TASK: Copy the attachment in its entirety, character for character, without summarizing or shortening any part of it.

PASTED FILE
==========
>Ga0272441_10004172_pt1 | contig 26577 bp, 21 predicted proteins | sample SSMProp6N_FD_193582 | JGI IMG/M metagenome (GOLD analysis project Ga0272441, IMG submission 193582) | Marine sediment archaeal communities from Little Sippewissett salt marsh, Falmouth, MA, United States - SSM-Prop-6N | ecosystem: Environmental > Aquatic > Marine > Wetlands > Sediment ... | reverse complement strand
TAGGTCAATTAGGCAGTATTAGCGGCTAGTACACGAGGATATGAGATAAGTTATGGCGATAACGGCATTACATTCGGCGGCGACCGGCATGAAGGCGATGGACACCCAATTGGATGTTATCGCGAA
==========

>Ga0272441_10004172_pt1 | contig 26577 bp, 21 predicted proteins | sample SSMProp6N_FD_193582 | JGI IMG/M metagenome (GOLD analysis project Ga0272441, IMG submission 193582) | Marine sediment archaeal communities from Little Sippewissett salt marsh, Falmouth, MA, United States - SSM-Prop-6N | ecosystem: Environmental > Aquatic > Marine > Wetlands > Sediment ... | reverse complement strand
TAGGTCAATTAGGCAGTATTAGCGGCTAGTACACGAGGATATGAGATAAGTTATGGCGATAACGGCATTACATTCGGCGGCGACCGGCATGAAGGCGATGGACACCCAATTGGATGTTATCGCGAA